Coupled ripple oscillations between the medial temporal lobe and neocortex retrieve human memory

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2019-03-01

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Abstract

<jats:p>Episodic memory retrieval relies on the recovery of neural representations of waking experience. This process is thought to involve a communication dynamic between the medial temporal lobe memory system and the neocortex. How this occurs is largely unknown, however, especially as it pertains to awake human memory retrieval. Using intracranial electroencephalographic recordings, we found that ripple oscillations were dynamically coupled between the human medial temporal lobe (MTL) and temporal association cortex. Coupled ripples were more pronounced during successful verbal memory retrieval and recover the cortical neural representations of remembered items. Together, these data provide direct evidence that coupled ripples between the MTL and association cortex may underlie successful memory retrieval in the human brain.</jats:p>

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10.1126/science.aau8956

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Vaz, Alex P, Sara K Inati, Nicolas Brunel and Kareem A Zaghloul (2019). Coupled ripple oscillations between the medial temporal lobe and neocortex retrieve human memory. Science, 363(6430). pp. 975–978. 10.1126/science.aau8956 Retrieved from https://hdl.handle.net/10161/18101.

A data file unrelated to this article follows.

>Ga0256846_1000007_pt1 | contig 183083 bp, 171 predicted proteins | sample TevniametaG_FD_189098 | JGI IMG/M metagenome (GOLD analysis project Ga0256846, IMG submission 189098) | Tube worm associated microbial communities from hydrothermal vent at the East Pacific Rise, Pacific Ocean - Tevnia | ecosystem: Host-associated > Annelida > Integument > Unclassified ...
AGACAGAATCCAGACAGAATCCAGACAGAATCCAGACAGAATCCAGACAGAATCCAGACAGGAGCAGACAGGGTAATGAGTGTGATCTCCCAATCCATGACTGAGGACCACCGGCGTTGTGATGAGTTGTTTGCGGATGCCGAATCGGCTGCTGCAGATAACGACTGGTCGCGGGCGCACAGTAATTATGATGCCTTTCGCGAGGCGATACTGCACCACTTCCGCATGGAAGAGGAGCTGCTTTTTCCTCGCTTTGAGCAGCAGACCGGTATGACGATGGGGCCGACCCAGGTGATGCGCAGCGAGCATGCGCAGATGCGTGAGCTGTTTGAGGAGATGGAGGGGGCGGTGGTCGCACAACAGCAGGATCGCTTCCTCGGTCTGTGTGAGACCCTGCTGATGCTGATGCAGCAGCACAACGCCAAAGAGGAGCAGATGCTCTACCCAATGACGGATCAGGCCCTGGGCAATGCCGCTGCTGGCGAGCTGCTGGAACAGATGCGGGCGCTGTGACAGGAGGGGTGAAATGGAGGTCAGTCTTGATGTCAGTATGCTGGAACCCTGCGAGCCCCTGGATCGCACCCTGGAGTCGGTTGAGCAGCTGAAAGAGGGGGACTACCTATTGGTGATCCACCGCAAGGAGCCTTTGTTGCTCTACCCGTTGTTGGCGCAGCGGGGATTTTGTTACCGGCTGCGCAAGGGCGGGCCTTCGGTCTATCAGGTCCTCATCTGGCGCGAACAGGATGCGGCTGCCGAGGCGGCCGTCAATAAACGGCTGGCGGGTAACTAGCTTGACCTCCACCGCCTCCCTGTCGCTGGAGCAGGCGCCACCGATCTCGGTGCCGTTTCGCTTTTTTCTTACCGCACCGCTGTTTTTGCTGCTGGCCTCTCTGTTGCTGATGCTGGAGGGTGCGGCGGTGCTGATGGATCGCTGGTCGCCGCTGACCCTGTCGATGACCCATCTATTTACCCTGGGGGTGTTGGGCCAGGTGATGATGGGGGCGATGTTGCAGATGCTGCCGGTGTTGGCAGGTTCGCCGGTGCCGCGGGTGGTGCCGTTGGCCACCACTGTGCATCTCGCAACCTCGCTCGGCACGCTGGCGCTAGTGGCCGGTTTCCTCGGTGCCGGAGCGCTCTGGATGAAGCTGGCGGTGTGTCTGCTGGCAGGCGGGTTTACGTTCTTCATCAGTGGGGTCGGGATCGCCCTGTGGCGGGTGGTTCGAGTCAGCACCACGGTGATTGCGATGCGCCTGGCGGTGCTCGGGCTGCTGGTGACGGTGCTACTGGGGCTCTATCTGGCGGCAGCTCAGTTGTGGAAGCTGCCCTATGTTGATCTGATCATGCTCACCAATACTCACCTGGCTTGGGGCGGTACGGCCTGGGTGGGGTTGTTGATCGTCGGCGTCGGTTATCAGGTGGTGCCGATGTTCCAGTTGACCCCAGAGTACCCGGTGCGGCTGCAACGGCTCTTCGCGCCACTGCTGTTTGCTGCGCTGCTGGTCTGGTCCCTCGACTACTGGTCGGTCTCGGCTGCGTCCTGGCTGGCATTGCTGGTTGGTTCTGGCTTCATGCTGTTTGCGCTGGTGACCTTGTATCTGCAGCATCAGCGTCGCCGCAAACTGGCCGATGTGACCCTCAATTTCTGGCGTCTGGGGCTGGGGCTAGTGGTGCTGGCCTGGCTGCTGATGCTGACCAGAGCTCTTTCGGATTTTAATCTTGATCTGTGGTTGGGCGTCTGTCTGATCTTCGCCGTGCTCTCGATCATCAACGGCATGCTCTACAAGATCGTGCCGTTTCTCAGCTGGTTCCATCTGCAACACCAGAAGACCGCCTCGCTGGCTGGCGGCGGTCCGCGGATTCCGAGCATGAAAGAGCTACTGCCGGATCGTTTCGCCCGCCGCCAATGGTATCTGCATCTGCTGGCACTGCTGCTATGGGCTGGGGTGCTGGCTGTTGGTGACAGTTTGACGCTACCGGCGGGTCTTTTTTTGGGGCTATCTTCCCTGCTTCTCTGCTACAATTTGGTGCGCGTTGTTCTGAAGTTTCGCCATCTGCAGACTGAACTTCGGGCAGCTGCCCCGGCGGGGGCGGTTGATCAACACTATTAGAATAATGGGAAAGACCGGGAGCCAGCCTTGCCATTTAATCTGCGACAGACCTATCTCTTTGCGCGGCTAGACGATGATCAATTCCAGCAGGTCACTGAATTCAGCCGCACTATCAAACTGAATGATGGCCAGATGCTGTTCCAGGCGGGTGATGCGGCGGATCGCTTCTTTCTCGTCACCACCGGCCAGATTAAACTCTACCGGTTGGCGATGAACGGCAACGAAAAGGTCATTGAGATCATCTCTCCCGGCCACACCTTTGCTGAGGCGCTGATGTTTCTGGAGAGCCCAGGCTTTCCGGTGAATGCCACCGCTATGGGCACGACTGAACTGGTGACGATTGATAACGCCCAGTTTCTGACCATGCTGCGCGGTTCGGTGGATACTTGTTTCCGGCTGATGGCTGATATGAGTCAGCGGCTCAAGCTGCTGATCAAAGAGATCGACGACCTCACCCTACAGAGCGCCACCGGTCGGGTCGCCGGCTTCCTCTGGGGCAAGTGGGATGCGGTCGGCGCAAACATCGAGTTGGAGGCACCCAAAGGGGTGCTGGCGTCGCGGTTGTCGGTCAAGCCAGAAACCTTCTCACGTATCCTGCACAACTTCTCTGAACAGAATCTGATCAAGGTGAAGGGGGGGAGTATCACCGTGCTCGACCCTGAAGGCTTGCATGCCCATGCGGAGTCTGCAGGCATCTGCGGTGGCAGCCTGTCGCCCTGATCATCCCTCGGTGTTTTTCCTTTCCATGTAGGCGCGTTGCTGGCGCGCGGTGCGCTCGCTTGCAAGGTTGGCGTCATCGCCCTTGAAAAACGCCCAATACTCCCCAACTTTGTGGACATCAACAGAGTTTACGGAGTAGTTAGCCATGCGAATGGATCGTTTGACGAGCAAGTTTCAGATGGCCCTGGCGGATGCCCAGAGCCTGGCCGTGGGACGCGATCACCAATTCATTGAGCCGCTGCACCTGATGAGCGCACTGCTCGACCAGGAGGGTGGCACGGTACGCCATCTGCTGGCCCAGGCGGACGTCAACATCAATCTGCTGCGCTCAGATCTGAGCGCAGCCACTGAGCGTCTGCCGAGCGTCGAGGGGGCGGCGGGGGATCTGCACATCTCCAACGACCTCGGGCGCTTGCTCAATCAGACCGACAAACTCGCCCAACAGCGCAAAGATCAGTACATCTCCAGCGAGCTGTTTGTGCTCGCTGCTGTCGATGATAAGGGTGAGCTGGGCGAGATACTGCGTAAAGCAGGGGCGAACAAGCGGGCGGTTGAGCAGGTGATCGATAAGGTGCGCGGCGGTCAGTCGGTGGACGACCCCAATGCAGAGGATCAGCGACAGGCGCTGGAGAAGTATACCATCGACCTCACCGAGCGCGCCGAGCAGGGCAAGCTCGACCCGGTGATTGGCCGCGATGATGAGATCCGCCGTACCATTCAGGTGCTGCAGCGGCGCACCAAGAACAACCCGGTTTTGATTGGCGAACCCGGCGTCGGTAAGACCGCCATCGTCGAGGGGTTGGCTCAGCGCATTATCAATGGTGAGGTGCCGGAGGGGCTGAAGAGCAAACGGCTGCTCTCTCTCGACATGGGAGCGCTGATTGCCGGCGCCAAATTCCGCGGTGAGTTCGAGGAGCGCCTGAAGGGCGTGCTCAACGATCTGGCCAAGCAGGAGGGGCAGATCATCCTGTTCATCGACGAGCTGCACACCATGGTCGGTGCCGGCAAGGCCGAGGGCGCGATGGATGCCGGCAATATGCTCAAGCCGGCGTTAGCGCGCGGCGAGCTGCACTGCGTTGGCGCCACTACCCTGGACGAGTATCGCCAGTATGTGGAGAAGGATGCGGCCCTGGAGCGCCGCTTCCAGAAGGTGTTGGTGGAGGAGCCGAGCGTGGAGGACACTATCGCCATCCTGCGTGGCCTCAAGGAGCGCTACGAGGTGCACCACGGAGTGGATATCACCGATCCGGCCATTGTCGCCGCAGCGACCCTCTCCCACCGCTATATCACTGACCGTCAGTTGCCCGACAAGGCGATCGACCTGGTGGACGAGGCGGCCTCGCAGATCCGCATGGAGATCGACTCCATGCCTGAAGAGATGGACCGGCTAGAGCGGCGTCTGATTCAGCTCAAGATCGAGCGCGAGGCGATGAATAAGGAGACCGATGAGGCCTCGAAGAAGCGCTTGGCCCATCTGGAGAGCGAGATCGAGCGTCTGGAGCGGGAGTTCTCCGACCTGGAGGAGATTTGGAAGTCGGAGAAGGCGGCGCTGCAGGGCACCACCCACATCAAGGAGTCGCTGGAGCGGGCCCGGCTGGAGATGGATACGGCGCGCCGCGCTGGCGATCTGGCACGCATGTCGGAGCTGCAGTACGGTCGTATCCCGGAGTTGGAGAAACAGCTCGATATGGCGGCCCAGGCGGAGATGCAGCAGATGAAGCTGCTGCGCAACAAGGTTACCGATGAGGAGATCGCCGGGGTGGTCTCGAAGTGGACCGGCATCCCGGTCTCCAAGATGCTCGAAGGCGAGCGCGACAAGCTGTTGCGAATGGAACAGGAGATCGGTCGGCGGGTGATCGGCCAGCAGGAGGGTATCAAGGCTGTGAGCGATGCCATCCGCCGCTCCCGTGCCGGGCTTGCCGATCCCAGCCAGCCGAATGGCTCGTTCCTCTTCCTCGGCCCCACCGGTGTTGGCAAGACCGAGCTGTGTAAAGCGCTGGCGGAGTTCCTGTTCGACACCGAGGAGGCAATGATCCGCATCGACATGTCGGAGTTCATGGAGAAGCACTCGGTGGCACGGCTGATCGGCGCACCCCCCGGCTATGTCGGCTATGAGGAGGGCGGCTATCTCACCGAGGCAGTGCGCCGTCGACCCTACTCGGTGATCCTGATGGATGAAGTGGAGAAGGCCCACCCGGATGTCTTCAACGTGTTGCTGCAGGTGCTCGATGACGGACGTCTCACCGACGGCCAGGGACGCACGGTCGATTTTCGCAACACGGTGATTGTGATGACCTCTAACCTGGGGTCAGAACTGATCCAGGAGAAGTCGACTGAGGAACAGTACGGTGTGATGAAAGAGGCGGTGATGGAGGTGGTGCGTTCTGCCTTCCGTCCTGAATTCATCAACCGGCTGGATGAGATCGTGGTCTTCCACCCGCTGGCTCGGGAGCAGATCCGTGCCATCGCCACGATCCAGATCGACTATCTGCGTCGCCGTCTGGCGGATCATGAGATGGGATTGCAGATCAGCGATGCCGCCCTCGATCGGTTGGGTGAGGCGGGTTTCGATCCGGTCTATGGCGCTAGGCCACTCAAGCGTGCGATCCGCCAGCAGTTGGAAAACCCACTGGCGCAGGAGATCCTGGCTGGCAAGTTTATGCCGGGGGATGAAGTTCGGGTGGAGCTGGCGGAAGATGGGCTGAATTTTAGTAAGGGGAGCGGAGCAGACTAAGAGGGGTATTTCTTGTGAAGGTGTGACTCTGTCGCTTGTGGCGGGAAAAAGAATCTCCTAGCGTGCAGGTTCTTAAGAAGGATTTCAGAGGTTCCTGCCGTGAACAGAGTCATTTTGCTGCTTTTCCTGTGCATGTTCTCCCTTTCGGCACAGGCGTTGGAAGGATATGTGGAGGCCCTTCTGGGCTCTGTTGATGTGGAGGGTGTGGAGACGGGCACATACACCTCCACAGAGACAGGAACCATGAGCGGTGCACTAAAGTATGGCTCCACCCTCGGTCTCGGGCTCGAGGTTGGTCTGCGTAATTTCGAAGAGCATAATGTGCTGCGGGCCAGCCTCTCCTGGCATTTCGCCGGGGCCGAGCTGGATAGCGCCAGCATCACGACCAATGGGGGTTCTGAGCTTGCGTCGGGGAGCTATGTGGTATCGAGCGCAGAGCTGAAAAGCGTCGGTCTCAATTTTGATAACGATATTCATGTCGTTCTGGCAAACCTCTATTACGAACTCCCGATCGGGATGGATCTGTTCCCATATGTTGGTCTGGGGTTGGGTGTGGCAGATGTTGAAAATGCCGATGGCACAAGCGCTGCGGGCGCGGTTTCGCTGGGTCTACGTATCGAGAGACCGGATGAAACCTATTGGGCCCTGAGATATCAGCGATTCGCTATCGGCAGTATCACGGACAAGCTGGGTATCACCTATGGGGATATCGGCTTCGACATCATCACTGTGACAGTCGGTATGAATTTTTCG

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Vaz

Alex Vaz

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Brunel

Nicolas Brunel

Duke School of Medicine Distinguished Professor in Neuroscience

We use theoretical models of brain systems to investigate how they process and learn information from their inputs. Our current work focuses on the mechanisms of learning and memory, from the synapse to the network level, in collaboration with various experimental groups. Using methods from
statistical physics, we have shown recently that the synaptic
connectivity of a network that maximizes storage capacity reproduces
two key experimentally observed features: low connection probability
and strong overrepresentation of bidirectionnally connected pairs of
neurons. We have also inferred `synaptic plasticity rules' (a
mathematical description of how synaptic strength depends on the
activity of pre and post-synaptic neurons) from data, and shown that
networks endowed with a plasticity rule inferred from data have a
storage capacity that is close to the optimal bound.



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